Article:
Global Assessment Report on Disaster Risk Reduction 2015
Making development sustainable: The future of disaster risk management

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Part III - Chapter 9
like Denmark can exceed US$12,000 per inhabitant, in many low-income countries it is less than US$5 per inhabitant (Satterthwaite and Dodman, 2013

Satterthwaite, David and David Dodman. 2013,Towards resilience and transformation for cities within a finite planet, Environment and Urbanization, Vol. 25, No. 2: 291-298.. .
). This implies that weak local governance is both a poverty factor and a driver of risk.
While the impact of disaster on poverty has been documented repeatedly, what is missing is the recognition that disaster risk, and particularly extensive risk, is part of the DNA of poverty and inequality. In other words, it is rooted within poverty and not an externality.
Studies on the geography of risk often still present disasters and climate change impacts as a simple function of the hazard exposure of lowincome populations. For example, a recent projection states that 325 million extremely poor people will be living in the 49 countries most prone to hazards in 2030, and therefore eliminating poverty cannot be achieved without addressing disasters (Shepherd et al., 2013

Shepherd, Andrew, Tom Mitchell, Kirsty Lewis, Amanda Lenhardt, Lindsey Jones, Lucy Scott and Robert Muir-Wood. 2013,The geography of poverty, disasters and climate extremes in 2030, Overseas Development Institute, MetOffice and RMS. October 2013.. .
). However, this logic can be explored from a different angle. If poverty could be reduced, so would disaster losses and impacts. Disaster risk, and extensive risk in particular, is intrinsic to poverty.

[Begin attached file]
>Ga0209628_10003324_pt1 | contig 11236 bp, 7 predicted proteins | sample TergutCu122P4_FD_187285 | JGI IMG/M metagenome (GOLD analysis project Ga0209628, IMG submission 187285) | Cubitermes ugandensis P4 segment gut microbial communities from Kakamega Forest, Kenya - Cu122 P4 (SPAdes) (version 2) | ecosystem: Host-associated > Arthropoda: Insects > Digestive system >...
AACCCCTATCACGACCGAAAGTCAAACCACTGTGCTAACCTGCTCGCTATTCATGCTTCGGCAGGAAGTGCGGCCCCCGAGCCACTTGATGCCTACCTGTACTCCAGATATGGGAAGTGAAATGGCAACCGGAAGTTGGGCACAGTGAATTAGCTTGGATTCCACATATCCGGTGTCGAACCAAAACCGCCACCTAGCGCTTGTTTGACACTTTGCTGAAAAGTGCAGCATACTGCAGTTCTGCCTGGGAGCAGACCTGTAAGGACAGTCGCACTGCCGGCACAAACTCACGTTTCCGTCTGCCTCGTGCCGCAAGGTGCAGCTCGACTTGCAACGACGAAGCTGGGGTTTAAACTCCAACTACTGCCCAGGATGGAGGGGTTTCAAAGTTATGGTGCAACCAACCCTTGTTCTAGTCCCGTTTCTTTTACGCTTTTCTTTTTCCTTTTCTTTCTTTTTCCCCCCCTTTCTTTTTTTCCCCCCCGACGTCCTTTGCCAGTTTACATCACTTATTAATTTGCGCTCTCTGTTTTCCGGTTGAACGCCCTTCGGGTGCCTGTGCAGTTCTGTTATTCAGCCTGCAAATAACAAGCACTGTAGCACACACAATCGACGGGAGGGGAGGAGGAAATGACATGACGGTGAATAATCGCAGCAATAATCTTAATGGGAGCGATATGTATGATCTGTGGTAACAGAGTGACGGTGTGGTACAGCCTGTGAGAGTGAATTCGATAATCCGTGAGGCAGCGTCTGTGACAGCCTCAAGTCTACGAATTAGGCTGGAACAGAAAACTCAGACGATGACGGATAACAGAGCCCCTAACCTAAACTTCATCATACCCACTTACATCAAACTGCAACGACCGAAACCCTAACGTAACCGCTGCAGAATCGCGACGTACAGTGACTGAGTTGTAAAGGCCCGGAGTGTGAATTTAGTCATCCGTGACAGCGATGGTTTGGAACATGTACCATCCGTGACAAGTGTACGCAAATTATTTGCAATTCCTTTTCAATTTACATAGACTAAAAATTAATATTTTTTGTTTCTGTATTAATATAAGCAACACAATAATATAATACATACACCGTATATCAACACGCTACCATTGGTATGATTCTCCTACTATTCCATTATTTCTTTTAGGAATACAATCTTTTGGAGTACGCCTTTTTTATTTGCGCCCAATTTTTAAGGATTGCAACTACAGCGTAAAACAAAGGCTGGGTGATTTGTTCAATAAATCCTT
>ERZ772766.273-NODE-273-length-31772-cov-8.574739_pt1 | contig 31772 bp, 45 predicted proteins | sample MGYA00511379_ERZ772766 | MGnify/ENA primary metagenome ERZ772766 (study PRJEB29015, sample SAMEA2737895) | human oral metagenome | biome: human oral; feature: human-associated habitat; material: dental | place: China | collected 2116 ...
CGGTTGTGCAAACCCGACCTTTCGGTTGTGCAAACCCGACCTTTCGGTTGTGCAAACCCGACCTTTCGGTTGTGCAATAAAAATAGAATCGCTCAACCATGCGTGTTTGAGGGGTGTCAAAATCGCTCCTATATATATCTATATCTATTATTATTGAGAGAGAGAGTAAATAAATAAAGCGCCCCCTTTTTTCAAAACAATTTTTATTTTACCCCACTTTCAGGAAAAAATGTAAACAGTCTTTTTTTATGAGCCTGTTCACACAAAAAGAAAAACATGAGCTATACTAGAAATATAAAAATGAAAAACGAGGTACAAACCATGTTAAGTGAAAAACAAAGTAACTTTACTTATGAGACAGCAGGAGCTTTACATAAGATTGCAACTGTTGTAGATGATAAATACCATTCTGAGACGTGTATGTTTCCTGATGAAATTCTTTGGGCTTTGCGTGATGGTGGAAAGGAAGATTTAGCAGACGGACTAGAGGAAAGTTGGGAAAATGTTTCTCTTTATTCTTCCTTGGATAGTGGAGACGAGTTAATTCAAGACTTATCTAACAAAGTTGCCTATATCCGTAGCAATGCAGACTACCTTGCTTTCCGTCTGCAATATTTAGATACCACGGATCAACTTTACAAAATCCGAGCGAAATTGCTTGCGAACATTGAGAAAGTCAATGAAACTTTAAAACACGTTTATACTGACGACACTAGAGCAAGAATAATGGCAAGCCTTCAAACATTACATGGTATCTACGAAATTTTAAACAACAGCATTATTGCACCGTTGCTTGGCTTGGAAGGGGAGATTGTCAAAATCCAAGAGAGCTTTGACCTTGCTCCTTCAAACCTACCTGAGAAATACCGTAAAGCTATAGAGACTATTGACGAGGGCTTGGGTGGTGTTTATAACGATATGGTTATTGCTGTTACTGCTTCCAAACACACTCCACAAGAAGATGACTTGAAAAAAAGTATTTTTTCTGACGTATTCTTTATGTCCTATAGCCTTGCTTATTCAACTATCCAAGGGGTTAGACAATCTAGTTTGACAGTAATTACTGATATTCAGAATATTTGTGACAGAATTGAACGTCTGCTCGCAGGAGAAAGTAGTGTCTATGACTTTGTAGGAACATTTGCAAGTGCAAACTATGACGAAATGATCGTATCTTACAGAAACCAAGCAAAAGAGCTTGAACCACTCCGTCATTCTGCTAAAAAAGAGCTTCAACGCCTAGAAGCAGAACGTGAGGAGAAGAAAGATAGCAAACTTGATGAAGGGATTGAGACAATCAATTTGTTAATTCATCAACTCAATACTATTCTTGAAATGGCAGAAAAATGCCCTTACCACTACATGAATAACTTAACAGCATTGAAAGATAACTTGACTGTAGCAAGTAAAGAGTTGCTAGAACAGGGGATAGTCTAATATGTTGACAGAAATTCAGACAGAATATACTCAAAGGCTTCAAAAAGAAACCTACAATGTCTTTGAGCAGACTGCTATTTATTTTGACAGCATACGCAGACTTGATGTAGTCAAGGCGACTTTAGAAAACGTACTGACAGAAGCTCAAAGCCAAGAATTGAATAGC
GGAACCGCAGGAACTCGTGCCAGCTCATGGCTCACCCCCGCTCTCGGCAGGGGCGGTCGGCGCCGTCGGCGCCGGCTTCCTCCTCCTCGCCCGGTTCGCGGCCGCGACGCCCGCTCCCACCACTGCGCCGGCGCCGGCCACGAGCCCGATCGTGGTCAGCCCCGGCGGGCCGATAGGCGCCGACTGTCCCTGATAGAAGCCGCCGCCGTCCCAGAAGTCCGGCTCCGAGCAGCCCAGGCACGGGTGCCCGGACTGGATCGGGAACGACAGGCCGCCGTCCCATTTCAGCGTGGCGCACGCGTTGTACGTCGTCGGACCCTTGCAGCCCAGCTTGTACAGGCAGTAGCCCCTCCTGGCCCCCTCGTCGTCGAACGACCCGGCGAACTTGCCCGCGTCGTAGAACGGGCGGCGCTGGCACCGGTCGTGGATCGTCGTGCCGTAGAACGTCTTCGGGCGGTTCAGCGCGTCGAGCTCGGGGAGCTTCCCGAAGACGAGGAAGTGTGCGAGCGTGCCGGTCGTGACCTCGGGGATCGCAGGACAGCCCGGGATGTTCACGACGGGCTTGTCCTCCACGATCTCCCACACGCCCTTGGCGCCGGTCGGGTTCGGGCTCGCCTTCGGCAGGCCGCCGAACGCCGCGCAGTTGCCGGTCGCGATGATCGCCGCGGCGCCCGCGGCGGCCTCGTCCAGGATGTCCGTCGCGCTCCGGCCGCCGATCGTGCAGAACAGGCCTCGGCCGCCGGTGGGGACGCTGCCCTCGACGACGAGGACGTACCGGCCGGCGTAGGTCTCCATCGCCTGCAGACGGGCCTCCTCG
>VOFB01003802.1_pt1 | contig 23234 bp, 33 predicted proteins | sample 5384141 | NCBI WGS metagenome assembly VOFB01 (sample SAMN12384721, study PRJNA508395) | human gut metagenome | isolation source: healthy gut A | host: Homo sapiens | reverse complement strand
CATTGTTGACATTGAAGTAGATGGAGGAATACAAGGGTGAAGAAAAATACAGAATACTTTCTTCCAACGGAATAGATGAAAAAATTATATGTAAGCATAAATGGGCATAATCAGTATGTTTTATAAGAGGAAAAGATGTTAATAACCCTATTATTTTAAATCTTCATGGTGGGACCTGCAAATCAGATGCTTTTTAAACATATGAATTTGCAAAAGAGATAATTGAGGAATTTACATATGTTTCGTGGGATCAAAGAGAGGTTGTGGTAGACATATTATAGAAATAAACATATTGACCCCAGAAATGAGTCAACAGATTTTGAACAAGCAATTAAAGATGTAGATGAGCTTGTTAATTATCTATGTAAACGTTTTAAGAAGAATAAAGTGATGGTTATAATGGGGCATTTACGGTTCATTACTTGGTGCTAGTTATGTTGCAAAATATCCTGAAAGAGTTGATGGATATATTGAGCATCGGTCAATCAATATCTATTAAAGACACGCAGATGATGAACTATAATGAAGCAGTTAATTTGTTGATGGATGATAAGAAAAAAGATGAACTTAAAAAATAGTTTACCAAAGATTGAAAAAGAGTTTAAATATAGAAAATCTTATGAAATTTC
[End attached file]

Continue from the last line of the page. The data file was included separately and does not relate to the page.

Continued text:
9.2 Inequality and disaster risk
The social processes that drive the disaster risk– poverty nexus are permeated with inequality. Inequality increases income poverty and creates processes of social and political exclusion. The result is a lack of social cohesion that contributes to disaster risk by eroding accountability and enabling corruption.
In Turkey, an upper middle-income country, income inequality has been decreasing over the last 30 years. However, this decrease began from a high starting point, and today the country still ranks second among OECD countries in terms of income inequality.7 While the number of people
living below the poverty line has decreased dramatically over the last 10 years, the poverty threshold for Turkey has continuously risen. In 2013, it was calculated at US$509 per month, which is significantly higher than the official poverty line.8
Inequality and poverty are highest in the southern and eastern regions of the country, which are less populated than the urbanized north and western coast. With the exception of losses associated with the large earthquake in Izmit in 1999, disaster losses in general reflect the distribution of inequality (Figure 9.4).
The social processes and power dynamics that drive the disaster risk–poverty nexus are permeated with inequality. Inequality (Box 9.2) drives
Figure 9.4 Inequality and disaster losses in Turkey
(Source: UNISDR with data from the Turkish Disaster
Data Bank (TABB) and OECD.)
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